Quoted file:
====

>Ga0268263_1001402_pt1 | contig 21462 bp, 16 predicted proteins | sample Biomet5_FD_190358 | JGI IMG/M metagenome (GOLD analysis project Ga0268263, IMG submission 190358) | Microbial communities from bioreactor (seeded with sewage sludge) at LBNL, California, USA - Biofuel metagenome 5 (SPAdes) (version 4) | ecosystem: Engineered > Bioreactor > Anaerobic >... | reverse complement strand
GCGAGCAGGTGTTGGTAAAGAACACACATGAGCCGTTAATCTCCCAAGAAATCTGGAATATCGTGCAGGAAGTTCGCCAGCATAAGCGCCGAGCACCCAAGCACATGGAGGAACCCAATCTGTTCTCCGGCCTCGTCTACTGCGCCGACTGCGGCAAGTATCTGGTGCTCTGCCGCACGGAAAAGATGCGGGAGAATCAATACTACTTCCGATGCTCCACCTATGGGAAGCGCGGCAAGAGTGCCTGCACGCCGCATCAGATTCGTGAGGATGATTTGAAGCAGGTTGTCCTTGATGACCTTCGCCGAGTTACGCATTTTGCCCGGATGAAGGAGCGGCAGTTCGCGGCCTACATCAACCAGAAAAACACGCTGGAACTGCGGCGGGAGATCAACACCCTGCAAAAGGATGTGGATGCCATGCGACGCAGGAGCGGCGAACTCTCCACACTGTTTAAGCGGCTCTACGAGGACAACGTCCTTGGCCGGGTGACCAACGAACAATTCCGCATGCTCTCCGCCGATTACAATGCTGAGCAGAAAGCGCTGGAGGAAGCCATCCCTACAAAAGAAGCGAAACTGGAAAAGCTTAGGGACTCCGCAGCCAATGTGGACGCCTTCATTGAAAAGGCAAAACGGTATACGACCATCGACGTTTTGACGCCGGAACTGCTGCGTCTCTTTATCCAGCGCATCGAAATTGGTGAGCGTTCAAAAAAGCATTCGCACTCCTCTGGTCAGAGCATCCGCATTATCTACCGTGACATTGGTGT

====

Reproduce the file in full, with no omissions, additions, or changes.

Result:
>Ga0268263_1001402_pt1 | contig 21462 bp, 16 predicted proteins | sample Biomet5_FD_190358 | JGI IMG/M metagenome (GOLD analysis project Ga0268263, IMG submission 190358) | Microbial communities from bioreactor (seeded with sewage sludge) at LBNL, California, USA - Biofuel metagenome 5 (SPAdes) (version 4) | ecosystem: Engineered > Bioreactor > Anaerobic >... | reverse complement strand
GCGAGCAGGTGTTGGTAAAGAACACACATGAGCCGTTAATCTCCCAAGAAATCTGGAATATCGTGCAGGAAGTTCGCCAGCATAAGCGCCGAGCACCCAAGCACATGGAGGAACCCAATCTGTTCTCCGGCCTCGTCTACTGCGCCGACTGCGGCAAGTATCTGGTGCTCTGCCGCACGGAAAAGATGCGGGAGAATCAATACTACTTCCGATGCTCCACCTATGGGAAGCGCGGCAAGAGTGCCTGCACGCCGCATCAGATTCGTGAGGATGATTTGAAGCAGGTTGTCCTTGATGACCTTCGCCGAGTTACGCATTTTGCCCGGATGAAGGAGCGGCAGTTCGCGGCCTACATCAACCAGAAAAACACGCTGGAACTGCGGCGGGAGATCAACACCCTGCAAAAGGATGTGGATGCCATGCGACGCAGGAGCGGCGAACTCTCCACACTGTTTAAGCGGCTCTACGAGGACAACGTCCTTGGCCGGGTGACCAACGAACAATTCCGCATGCTCTCCGCCGATTACAATGCTGAGCAGAAAGCGCTGGAGGAAGCCATCCCTACAAAAGAAGCGAAACTGGAAAAGCTTAGGGACTCCGCAGCCAATGTGGACGCCTTCATTGAAAAGGCAAAACGGTATACGACCATCGACGTTTTGACGCCGGAACTGCTGCGTCTCTTTATCCAGCGCATCGAAATTGGTGAGCGTTCAAAAAAGCATTCGCACTCCTCTGGTCAGAGCATCCGCATTATCTACCGTGACATTGGTGT